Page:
As yet, few studies have sufficiently focused on the quantitative evaluation of the improvement in the accuracy of coseismic slip distribution and interseismic slip-deficit distribution estimations following the incorporation of such observational data. Previous studies that assess the detection ability enhancement through increasing the number of observation points do exist (e.g., Suito, 2016; Sathiakumar et al., 2017; Agata et al., 2019), while the effect of the model error in terms of the underground structure assumed in the data analysis on the estimation results has also been evaluated (Yamaguchi et al., 2017a; Yamaguchi et al., 2017b). However, few studies have quantitatively evaluated the effect of observation error on the estimation results of plate interface slip distribution focusing on the observation of the seafloor crustal deformation. Kimura et al. (2019) estimated the slip-deficit distribution at the subducting plate interface, including in terms of block motion, using Markov chain Monte Carlo methods for the Nankai Trough using data from onshore GNSS and offshore GNSS-A measurements. However, discussions on observation methods other than GNSS-A and on the variety of errors involved are lacking. Therefore, in this study, we assume the case where several types of seafloor crustal deformation observation methods are mixed and propose a method for quantitatively evaluating the effect of observation error on the estimation of coseismic slip and interseismic slip-deficit distribution. Furthermore, we aim to quantitatively demonstrate via numerical experiments the improvement in the accuracy of the slip distribution estimation when new crustal deformation observation points are available or when the precision of the observation methods are improved. Specifically, we focus on how the understanding of the slip characteristics near the trench axis, which are difficult to grasp using onshore GNSS data alone, can be improved by adding the seafloor crustal deformation observations. On the other hand, to determine how many observation points are required for this improvement, which is done by Sathiakumar et al. (2017), is out of scope in this study. The structure of this paper is as follows. In the following subsection, we explain the problem setting of the numerical experiment, provide some background information, and explain the setting of the observation error. Following this, the adopted methodology is outlined before the results and the considerations of the numerical experiments are described and subsequently summarized in the concluding section.

1.2 Problem Setting

The purpose of this study is to propose a method that will allow us to quantitatively evaluate the effect of adding offshore geodetic data in view of improving the accuracy of coseismic slip distribution and interseismic slip-deficit distribution estimations near the trench axis. We use a numerical experiment to demonstrate the approach.

The target area is the offshore region of Tokachi and Nemuro, the southwestern part of the Kuril Trench where 9M-class earthquakes have been known to occur in the past, and where the next imminent earthquake is anticipated (Figure 1). In the following, we first review the previous studies on the large earthquakes that occurred in the southwestern part of the Kuril Trench before outlining the framework of our numerical experiments based on these studies.


FIGURE 1. Reference spatial distribution of coseismic fault slip is shown as color contour. The direction of the slip was uniform in the 112° clockwise from north direction. The rectangle (solid line) is the target area for estimating the fault slip distribution. The curved thin solid line indicates the trench axis. The GNSS observation points are represented by circles, and the S-net and PG observation points are represented by crosses. The target range of the finite element model is indicated with dotted lines in the inset figure.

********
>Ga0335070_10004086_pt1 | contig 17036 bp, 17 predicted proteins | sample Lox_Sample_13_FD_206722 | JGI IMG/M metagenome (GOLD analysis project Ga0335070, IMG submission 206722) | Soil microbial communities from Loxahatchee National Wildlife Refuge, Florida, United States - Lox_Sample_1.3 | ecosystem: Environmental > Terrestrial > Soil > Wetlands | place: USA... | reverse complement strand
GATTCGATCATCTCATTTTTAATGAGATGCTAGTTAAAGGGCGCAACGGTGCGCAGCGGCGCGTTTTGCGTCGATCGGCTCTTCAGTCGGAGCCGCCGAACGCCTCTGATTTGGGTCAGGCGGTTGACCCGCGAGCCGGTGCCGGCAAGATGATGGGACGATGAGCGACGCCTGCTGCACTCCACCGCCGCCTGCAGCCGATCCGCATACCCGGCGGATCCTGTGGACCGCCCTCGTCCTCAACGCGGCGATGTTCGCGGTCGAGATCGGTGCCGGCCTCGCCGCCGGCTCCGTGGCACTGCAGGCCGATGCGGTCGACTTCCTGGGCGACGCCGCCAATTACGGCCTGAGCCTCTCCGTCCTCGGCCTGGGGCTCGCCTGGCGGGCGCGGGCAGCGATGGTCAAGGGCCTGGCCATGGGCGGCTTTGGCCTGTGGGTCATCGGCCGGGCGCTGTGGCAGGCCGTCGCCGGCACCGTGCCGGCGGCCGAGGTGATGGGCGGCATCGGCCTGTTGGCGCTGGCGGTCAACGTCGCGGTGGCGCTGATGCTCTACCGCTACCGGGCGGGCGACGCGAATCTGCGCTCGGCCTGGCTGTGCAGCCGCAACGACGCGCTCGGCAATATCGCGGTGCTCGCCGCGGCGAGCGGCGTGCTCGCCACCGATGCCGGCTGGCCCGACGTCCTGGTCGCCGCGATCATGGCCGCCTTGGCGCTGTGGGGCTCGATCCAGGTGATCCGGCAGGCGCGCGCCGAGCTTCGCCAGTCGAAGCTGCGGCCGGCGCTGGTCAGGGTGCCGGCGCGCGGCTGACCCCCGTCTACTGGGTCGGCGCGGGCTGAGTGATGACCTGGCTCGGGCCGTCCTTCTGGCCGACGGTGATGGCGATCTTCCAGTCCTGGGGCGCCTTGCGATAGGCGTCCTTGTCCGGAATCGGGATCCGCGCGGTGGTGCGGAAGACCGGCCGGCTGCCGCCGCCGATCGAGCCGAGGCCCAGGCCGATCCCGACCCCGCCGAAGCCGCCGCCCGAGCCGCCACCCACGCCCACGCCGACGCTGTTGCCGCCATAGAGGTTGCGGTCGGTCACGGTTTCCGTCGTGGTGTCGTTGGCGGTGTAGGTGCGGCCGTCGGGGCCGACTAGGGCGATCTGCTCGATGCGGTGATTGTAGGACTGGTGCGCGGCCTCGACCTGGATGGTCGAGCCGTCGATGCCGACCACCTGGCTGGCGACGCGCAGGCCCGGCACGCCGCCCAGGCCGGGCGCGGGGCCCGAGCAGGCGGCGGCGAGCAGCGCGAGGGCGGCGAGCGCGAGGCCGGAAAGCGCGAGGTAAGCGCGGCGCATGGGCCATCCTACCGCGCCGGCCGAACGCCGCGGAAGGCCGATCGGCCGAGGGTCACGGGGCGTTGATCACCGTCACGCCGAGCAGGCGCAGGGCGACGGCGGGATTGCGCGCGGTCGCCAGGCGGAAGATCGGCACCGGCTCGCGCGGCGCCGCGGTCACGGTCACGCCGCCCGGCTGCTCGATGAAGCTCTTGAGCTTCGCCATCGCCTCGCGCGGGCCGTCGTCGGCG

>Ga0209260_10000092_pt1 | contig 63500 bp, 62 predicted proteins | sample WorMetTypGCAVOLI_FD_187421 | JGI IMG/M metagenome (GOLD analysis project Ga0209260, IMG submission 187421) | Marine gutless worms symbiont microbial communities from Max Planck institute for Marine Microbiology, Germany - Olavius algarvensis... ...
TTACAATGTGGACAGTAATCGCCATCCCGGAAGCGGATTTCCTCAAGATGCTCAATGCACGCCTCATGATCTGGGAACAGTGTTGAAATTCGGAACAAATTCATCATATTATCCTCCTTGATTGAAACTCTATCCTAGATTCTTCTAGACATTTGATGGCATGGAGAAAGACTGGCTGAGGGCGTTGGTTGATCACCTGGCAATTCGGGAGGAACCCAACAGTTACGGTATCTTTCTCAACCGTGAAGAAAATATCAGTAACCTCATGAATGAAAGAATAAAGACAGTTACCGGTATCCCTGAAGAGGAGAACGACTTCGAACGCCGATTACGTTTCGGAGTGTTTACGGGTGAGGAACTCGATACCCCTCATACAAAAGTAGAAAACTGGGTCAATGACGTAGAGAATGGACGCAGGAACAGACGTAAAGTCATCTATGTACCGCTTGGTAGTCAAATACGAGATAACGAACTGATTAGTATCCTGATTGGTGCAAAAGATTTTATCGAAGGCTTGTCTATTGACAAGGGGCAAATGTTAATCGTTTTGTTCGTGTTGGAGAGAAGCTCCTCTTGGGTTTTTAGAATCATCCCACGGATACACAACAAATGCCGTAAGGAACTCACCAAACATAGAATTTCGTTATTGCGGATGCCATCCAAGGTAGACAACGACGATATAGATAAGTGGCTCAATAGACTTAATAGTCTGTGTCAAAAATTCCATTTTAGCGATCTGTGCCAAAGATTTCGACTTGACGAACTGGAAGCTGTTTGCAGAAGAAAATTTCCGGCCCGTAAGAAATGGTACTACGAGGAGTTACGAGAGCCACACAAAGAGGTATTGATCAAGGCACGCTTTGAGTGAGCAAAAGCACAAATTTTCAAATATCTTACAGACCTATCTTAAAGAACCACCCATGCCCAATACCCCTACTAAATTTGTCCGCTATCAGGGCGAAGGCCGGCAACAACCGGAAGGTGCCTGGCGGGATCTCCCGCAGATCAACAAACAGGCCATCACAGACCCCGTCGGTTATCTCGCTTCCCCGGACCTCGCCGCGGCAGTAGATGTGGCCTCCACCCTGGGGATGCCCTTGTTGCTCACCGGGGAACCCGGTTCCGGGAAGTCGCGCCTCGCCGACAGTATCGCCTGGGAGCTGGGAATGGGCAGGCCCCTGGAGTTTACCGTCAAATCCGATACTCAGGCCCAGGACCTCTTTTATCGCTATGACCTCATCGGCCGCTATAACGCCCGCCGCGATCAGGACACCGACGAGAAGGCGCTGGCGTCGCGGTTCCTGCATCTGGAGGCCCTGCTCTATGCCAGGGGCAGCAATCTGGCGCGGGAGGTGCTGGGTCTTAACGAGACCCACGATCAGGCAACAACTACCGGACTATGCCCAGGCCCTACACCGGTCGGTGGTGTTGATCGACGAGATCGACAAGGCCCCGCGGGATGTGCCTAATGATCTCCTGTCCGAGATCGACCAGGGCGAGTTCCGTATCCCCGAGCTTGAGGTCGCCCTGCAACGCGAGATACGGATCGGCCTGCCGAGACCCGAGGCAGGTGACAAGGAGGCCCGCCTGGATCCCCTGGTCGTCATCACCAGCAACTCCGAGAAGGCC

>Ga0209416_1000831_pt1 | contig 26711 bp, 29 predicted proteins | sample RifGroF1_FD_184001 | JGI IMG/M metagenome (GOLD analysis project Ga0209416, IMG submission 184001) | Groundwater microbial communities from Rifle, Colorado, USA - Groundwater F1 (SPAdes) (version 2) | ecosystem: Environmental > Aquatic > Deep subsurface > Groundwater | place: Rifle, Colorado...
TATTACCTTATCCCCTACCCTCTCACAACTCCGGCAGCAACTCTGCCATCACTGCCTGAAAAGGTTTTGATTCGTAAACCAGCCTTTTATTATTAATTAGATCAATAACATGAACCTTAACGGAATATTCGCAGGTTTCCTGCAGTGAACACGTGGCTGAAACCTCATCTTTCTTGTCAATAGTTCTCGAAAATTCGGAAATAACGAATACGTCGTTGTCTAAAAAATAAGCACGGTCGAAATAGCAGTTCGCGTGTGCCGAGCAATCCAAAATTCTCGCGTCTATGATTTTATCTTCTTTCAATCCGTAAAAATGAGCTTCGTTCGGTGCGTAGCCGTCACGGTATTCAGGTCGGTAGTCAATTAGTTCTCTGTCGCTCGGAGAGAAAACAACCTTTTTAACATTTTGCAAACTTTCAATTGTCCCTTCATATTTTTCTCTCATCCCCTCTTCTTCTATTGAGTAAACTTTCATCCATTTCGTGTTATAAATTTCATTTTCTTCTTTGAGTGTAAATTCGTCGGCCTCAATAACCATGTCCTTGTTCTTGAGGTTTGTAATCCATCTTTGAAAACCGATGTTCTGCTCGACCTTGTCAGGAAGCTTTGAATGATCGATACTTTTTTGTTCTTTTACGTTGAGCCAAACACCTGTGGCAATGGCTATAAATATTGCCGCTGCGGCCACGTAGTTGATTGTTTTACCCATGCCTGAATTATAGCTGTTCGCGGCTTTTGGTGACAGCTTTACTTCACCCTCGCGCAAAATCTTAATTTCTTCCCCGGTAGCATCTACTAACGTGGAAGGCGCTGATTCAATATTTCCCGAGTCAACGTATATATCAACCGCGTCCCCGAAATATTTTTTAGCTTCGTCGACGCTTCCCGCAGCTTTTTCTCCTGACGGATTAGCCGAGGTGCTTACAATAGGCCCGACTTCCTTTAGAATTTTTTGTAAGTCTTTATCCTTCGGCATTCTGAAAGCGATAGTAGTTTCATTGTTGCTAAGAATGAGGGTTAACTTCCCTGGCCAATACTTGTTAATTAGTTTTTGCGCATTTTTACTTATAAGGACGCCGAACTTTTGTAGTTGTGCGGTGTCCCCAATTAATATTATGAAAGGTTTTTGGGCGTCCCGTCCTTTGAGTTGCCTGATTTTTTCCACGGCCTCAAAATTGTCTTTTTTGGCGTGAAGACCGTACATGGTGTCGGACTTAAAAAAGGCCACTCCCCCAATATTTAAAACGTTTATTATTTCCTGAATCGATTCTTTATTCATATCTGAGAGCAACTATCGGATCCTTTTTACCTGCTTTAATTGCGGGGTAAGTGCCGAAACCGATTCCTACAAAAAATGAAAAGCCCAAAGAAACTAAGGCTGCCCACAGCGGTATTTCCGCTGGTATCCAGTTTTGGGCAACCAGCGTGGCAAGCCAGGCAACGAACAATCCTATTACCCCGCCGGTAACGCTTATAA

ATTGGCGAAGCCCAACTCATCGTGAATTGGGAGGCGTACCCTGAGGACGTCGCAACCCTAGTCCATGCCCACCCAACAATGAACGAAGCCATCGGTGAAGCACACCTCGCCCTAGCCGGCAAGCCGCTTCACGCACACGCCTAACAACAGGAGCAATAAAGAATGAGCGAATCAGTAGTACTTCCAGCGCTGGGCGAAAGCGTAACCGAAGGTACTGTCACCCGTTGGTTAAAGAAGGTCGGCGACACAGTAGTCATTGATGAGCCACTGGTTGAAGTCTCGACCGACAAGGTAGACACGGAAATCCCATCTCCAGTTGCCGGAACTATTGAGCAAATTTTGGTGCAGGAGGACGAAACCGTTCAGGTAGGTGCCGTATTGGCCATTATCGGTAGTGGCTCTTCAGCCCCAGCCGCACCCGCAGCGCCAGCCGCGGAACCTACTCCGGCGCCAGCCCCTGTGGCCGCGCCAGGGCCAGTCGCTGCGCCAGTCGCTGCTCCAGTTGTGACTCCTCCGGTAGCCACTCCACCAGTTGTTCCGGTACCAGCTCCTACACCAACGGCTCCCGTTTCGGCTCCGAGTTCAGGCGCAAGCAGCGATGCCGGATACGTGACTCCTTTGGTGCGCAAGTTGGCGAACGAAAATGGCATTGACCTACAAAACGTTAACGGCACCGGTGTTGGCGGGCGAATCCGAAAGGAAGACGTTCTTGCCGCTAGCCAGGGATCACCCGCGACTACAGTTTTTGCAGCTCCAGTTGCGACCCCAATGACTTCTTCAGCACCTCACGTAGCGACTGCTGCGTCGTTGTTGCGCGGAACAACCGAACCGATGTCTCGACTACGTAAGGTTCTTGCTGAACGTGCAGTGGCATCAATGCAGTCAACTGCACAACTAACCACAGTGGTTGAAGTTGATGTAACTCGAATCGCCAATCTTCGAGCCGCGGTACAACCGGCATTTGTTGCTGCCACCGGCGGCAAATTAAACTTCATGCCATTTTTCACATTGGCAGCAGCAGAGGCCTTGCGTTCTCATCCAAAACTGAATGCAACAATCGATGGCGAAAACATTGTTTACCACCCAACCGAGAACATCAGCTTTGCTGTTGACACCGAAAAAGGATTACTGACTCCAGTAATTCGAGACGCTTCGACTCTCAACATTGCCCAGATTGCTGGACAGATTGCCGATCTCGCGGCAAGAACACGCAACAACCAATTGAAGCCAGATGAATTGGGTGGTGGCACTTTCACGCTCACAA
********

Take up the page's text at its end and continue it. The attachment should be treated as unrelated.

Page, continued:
Much like with the Japan Trench, the Kuril Trench is an area where the Pacific plate subducts. Based on the distribution of tsunami deposits, it has been proposed that both segments off of Tokachi and Nemuro ruptured in the Seventeenth century (Nanayama et al., 2003). It has also been noted that the slip characteristics of this earthquake were similar to those of the 2011 Tohoku-Oki earthquake, which may have led to an 9M-class earthquake with a large slip in the shallow part of the plate interface (Ioki and Tanioka, 2016). In fact, traces of 15 tsunami deposits that span the past 6,000 years have been found (Sawai, 2020), and given the interval between the event of the Seventeenth century and the preceding event (some point in the 12th or 13th century), and the interval since the previous event, the indications are that a similar largest-class tsunami is imminent (Cabinet Office, 2020b). Furthermore, from the crustal deformation data on the land area, it is estimated that the slip-deficit that corresponds with the past source area is expanding (Hashimoto et al., 2012), and a seismic gap off the coast of Nemuro with low microseismic activity was noted by Takahashi and Kasahara (2013). It is possible that the plate interface at this region, including the shallow part of the plate interface, is strongly locked and has accumulated some slip-deficit. As part of an observation network in the area, submarine cable pressure sensors have been operational at two points off Kushiro for a long period, while the S-net system installed after the 2011 Tohoku-Oki earthquake covers the entire source area. Furthermore, to directly measure the seafloor deformation in the interseismic period, Tohoku University and Hokkaido University have jointly established a seafloor geodetic observation network with the aim of measuring the current interplate locking at the Kuril Trench off Nemuro. Specifically, three GNSS-A observation points and one seafloor acoustic ranging observation point were installed during the joint cruise KS-19‐12 of the Tohoku Marine Ecosystem Research Vessel ‘Shinseimaru’, conducted in July 2019. As such, the Kuril Trench was considered to be the most suitable area for conducting the current research.